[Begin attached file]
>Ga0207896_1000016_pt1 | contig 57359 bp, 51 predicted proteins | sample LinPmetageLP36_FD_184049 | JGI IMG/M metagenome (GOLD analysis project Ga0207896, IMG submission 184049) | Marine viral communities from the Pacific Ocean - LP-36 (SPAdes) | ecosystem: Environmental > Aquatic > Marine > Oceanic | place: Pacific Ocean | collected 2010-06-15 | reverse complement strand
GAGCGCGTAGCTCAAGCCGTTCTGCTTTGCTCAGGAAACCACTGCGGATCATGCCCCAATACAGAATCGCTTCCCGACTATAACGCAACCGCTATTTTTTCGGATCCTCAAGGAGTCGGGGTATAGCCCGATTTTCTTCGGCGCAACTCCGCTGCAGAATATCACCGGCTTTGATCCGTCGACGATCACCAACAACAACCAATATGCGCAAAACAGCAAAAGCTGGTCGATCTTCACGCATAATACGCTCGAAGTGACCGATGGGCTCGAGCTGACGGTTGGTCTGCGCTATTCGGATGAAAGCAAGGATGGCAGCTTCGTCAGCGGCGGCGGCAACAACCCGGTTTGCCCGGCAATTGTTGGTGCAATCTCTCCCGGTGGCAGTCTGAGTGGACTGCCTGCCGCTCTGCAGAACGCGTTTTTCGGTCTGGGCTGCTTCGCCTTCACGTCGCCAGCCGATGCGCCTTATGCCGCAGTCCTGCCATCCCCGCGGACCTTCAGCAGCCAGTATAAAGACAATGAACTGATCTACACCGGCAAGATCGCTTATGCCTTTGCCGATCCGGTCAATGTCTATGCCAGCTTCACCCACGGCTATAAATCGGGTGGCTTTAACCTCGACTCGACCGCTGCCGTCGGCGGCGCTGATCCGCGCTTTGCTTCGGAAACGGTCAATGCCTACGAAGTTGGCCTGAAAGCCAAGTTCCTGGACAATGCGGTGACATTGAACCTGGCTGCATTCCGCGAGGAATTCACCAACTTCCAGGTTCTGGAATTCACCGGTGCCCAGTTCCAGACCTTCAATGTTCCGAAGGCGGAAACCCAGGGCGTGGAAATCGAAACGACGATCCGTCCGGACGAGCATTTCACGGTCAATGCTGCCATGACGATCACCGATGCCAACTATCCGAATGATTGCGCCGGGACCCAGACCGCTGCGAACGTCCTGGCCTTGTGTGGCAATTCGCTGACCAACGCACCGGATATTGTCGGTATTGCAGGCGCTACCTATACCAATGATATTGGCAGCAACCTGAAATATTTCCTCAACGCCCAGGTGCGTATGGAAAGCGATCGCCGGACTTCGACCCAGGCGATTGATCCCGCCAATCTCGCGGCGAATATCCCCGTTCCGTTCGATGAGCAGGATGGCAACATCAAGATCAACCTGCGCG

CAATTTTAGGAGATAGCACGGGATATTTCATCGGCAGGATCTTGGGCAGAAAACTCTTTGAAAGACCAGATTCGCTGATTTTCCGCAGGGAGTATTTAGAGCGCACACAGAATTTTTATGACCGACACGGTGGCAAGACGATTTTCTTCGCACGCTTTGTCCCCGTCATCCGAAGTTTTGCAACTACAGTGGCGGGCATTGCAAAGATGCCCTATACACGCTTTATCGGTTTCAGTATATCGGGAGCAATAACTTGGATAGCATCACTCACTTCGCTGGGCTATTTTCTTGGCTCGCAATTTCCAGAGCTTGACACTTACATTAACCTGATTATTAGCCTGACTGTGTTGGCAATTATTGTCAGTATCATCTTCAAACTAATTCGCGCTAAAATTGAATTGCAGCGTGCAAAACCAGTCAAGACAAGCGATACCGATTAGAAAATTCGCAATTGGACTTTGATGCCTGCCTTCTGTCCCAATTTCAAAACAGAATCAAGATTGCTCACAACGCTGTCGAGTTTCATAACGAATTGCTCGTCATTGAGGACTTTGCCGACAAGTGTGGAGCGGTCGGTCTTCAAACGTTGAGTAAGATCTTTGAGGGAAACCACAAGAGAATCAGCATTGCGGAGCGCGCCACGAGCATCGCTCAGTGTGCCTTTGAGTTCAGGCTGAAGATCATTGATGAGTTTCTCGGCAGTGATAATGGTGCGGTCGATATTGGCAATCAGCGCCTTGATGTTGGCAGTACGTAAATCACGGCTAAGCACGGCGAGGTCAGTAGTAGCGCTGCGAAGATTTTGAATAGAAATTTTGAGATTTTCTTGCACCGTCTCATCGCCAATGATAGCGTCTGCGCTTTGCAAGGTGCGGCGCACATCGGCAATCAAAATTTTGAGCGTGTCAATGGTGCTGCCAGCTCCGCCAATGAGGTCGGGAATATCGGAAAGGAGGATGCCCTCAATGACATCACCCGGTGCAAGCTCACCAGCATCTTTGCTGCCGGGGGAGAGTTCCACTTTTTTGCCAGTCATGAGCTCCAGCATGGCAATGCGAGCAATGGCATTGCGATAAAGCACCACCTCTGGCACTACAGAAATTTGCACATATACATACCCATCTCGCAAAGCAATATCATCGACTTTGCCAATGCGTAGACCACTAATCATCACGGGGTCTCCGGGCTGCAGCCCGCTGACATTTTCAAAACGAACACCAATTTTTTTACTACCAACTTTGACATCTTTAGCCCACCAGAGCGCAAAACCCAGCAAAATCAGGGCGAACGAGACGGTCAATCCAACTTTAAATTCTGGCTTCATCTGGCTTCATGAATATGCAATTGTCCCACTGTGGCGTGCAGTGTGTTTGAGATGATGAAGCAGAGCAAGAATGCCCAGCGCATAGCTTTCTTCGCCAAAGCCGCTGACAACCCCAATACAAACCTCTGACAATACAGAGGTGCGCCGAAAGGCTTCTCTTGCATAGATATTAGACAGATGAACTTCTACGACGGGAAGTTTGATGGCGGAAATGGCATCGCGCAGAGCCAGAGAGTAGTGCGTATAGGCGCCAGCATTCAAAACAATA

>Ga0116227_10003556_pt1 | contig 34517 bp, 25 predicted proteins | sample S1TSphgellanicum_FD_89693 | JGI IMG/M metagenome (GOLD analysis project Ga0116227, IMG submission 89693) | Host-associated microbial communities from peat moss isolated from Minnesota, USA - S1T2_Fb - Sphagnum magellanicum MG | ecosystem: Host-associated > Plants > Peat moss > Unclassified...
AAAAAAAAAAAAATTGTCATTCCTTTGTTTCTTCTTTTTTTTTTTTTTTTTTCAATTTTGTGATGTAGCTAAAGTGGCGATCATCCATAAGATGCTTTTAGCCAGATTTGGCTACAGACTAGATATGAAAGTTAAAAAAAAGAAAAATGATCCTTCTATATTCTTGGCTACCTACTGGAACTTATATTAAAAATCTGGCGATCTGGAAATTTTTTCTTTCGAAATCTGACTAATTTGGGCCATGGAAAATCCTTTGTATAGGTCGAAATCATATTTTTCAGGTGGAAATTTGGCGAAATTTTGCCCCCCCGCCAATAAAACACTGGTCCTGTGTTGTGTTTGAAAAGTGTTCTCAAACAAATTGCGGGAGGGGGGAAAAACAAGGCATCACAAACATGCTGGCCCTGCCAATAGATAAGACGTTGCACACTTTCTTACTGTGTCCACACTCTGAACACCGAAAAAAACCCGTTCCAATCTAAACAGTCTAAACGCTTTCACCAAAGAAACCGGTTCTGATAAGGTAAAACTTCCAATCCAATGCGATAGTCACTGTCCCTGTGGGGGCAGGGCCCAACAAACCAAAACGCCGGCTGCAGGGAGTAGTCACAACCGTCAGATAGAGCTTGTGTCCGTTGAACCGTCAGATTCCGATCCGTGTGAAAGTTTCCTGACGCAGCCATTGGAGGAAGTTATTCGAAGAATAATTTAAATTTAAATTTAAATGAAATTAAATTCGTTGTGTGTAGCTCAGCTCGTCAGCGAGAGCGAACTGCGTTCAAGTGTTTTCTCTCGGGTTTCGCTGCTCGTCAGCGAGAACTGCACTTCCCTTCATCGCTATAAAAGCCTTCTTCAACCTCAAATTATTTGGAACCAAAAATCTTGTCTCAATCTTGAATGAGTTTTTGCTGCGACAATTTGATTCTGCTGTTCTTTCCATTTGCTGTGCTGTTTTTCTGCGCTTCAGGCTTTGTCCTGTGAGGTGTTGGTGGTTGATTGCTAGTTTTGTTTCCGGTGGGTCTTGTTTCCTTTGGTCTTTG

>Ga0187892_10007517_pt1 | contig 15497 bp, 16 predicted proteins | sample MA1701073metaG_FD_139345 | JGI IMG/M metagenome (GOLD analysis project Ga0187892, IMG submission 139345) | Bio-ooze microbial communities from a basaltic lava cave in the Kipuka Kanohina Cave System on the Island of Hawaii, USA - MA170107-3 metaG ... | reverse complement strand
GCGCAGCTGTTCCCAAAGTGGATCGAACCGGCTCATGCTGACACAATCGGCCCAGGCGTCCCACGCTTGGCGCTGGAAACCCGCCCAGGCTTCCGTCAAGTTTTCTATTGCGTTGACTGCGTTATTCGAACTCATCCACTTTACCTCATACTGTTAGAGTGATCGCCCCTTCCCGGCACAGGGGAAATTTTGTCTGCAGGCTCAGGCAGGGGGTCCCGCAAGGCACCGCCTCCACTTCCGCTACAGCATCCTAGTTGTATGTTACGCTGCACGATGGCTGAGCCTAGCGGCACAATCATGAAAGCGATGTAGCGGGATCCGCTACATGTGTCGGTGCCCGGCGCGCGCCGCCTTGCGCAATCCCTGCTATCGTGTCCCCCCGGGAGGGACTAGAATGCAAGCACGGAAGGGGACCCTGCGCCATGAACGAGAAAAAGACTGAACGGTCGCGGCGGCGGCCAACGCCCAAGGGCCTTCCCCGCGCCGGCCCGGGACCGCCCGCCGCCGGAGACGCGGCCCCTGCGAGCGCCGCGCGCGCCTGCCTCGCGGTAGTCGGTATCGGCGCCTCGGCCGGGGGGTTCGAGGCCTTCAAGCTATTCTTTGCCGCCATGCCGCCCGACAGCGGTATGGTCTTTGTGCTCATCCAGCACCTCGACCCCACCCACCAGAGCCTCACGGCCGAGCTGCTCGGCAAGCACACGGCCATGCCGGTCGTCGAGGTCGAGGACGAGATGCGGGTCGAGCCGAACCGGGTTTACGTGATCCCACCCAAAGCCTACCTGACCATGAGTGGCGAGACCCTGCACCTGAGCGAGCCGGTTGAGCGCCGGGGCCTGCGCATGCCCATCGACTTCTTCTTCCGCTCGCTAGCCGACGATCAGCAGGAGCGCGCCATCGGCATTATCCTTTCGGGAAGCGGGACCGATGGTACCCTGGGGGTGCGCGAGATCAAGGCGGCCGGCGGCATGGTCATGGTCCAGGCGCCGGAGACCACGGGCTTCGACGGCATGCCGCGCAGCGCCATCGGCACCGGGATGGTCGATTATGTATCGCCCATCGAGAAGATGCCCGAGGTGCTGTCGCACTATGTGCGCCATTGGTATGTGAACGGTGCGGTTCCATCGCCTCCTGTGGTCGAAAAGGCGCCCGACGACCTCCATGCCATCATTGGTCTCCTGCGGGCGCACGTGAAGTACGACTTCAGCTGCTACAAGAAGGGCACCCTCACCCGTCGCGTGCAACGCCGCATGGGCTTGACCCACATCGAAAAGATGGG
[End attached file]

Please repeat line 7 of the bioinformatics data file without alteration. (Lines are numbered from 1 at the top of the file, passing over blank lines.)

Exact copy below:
GCGCAGCTGTTCCCAAAGTGGATCGAACCGGCTCATGCTGACACAATCGGCCCAGGCGTCCCACGCTTGGCGCTGGAAACCCGCCCAGGCTTCCGTCAAGTTTTCTATTGCGTTGACTGCGTTATTCGAACTCATCCACTTTACCTCATACTGTTAGAGTGATCGCCCCTTCCCGGCACAGGGGAAATTTTGTCTGCAGGCTCAGGCAGGGGGTCCCGCAAGGCACCGCCTCCACTTCCGCTACAGCATCCTAGTTGTATGTTACGCTGCACGATGGCTGAGCCTAGCGGCACAATCATGAAAGCGATGTAGCGGGATCCGCTACATGTGTCGGTGCCCGGCGCGCGCCGCCTTGCGCAATCCCTGCTATCGTGTCCCCCCGGGAGGGACTAGAATGCAAGCACGGAAGGGGACCCTGCGCCATGAACGAGAAAAAGACTGAACGGTCGCGGCGGCGGCCAACGCCCAAGGGCCTTCCCCGCGCCGGCCCGGGACCGCCCGCCGCCGGAGACGCGGCCCCTGCGAGCGCCGCGCGCGCCTGCCTCGCGGTAGTCGGTATCGGCGCCTCGGCCGGGGGGTTCGAGGCCTTCAAGCTATTCTTTGCCGCCATGCCGCCCGACAGCGGTATGGTCTTTGTGCTCATCCAGCACCTCGACCCCACCCACCAGAGCCTCACGGCCGAGCTGCTCGGCAAGCACACGGCCATGCCGGTCGTCGAGGTCGAGGACGAGATGCGGGTCGAGCCGAACCGGGTTTACGTGATCCCACCCAAAGCCTACCTGACCATGAGTGGCGAGACCCTGCACCTGAGCGAGCCGGTTGAGCGCCGGGGCCTGCGCATGCCCATCGACTTCTTCTTCCGCTCGCTAGCCGACGATCAGCAGGAGCGCGCCATCGGCATTATCCTTTCGGGAAGCGGGACCGATGGTACCCTGGGGGTGCGCGAGATCAAGGCGGCCGGCGGCATGGTCATGGTCCAGGCGCCGGAGACCACGGGCTTCGACGGCATGCCGCGCAGCGCCATCGGCACCGGGATGGTCGATTATGTATCGCCCATCGAGAAGATGCCCGAGGTGCTGTCGCACTATGTGCGCCATTGGTATGTGAACGGTGCGGTTCCATCGCCTCCTGTGGTCGAAAAGGCGCCCGACGACCTCCATGCCATCATTGGTCTCCTGCGGGCGCACGTGAAGTACGACTTCAGCTGCTACAAGAAGGGCACCCTCACCCGTCGCGTGCAACGCCGCATGGGCTTGACCCACATCGAAAAGATGGG